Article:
Motivation does peak and trough and it is important to be clear about goals and why you have chosen those particular climbs. However, be wary of setting yourself absolute targets such as completing a climb, as focusing on an end point rather than a journey or the climb itself can leave you feeling empty if you complete it or demotivated if you don't. Spending time thinking in specific detail about your successes (rather than what you didn't do well) can promote a sense of satisfaction and well being which makes you more likely to want to go out and do it again. This probably sounds contrary to popular opinion which has it that adversity makes you hungry and more likely to work at succeeding, but research shows that in actual fact, feeling a sense of achievement and not ignoring but minimising time spent ruminating over what you cant do will improve performance.
Fears and anxieties:
Clinical psychologists have a long history of working with fears and phobias and there is good research evidence to help you match up specific approaches to specific fears. For example, behavioural approaches such as exposing yourself to the thing that frightens you (eg practising falling off if that's what terrifies you) in incremental stages and doing so regularly will help you recondition yourself. However, in practice many people find that going straight into exposure can be too difficult. If this is the case, then approaches such as imaginal exposure to the feared situation during a relaxed state, either under hypnosis or just relaxation can be helpful. Cognitive behavioural techniques (CBT), which aim to tackle unhelpful thoughts and undermine the evidence for them through behavioural experiments, can also be helpful and has been proven successful. For example, perhaps your self talk goes along the lines of “this is hard, this is too hard, I can never do overhangs” etc etc, then the approach would be to gather evidence to the contrary of this, eg record times when you have climbed harder and successfully completed overhangs. You would then spend time practising more helpful self talk so that you can access this in your anxiety-provoking climbing situations. A related but different approach is neurolinguistic programming (NLP), which also aims to change unhelpful patterns of thinking, where you may use anchoring techniques in different sensory modalities to replace anxiety with relaxation, eg place a sticker on the back of your hand for you to look at when you feel anxious, which you have previously looked at whilst practising relaxing. This and other elements of the approach may work well for some people, but at present there is little empirical evidence to suggest its benefits are greater than those achieved for example through CBT or behavioural methods.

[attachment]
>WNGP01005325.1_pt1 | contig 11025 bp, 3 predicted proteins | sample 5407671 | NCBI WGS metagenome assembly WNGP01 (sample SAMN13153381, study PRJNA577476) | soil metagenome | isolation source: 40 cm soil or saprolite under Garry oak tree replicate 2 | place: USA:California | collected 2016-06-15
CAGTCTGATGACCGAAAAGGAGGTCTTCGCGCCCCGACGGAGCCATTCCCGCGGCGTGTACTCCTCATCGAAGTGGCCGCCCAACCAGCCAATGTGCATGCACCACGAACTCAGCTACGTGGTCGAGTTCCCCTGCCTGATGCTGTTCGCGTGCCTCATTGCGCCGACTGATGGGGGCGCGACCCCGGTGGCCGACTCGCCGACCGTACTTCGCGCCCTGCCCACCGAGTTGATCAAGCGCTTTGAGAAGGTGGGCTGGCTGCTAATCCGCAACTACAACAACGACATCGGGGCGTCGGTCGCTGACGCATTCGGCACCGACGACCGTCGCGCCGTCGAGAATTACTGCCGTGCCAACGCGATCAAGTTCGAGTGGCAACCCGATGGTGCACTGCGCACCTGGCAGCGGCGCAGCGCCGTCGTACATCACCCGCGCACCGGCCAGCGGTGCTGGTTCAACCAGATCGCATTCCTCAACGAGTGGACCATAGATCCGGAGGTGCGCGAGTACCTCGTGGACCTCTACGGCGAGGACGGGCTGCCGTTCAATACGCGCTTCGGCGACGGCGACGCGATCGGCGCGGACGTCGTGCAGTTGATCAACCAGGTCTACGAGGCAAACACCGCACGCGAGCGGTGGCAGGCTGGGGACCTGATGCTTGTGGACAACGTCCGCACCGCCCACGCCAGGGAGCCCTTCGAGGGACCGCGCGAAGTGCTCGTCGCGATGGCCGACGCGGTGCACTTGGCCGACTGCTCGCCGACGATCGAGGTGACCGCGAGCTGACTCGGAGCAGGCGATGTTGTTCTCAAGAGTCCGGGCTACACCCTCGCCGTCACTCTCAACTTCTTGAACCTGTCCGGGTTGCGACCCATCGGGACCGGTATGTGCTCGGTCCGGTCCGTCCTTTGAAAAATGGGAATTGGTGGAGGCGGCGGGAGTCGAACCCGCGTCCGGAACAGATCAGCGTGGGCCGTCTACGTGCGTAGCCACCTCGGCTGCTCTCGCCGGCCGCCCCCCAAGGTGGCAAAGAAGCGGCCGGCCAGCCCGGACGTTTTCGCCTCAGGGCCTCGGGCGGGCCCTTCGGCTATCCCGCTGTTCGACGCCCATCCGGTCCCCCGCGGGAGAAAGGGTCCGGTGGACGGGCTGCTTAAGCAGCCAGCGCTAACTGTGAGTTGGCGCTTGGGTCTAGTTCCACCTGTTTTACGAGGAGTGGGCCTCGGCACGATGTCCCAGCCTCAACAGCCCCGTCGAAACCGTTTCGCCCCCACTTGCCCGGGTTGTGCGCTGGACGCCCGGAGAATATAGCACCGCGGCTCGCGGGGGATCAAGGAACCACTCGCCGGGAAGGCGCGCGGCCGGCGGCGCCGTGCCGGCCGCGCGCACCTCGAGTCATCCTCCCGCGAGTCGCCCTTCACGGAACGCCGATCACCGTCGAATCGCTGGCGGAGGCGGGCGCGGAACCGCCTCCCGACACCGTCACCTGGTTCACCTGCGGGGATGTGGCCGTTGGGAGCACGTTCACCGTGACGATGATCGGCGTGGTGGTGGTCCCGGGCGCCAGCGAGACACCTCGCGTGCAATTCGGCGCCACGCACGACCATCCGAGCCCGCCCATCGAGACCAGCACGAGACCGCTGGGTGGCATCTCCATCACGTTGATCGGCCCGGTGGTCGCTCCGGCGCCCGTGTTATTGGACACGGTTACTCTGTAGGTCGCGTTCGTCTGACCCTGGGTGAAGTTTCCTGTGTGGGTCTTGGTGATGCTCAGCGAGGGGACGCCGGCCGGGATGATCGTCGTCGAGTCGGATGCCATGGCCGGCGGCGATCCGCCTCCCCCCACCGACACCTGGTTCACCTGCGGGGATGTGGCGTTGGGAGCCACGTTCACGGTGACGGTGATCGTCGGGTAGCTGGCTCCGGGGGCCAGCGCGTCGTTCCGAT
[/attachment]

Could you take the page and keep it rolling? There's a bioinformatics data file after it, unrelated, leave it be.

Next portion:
Mindfulness and acceptance based approaches are a relatively new phenomenon in terms of the research literature with a growing evidence base. They both have their roots in eastern philosophies and contend that it is the struggle we engage in to control our thoughts that gives them the destructive power and hold they have over us. Its certainly possible to see that if you try to tell yourself not to think about pink elephants for long enough then you will find it impossible not to think about pink elephants, and the same happens with anxiety. If we continually fight our feelings then we actually strengthen them. The trick here is to acknowledge that thoughts are just thoughts and let them slide away, returning our focus to the here and now. Mindfulness techniques are essentially meditative, but don't require sitting in a quiet place and chanting. Rather, we allow ourselves to be fully present in the moment, connecting with all our sensory experiences. This can be particularly helpful when climbing as attention to all elements of the sensory experience can improve performance. For example, noticing areas of tension and relaxation in our body can ensure the right amount of force is used at the right time and place; paying close visual attention to the rock in front of us can help us spot hidden variations which allow for better positioning, and so on.
3. I've tried this stuff before and it doesn't work for me!
This may well be true, as research is done on groups not individuals, and whilst we can easily see the path of a waterfall, we can't predict the exact journey of a single molecule of water within the fall, and so it is for people. However, in order to access your new skills in situations of high stress which climbing gives you, they have to be well practised. The real question to ask yourself perhaps is not have I trained hard enough, but have I really given equal weight to the psychological and physical aspects of my training?
Other Related UKC Articles:
Training - Why Bother? by Simon Lee
Thanks to James Thacker (www.jamesthacker.co.uk) and 'The Shamen' for use of the photo's.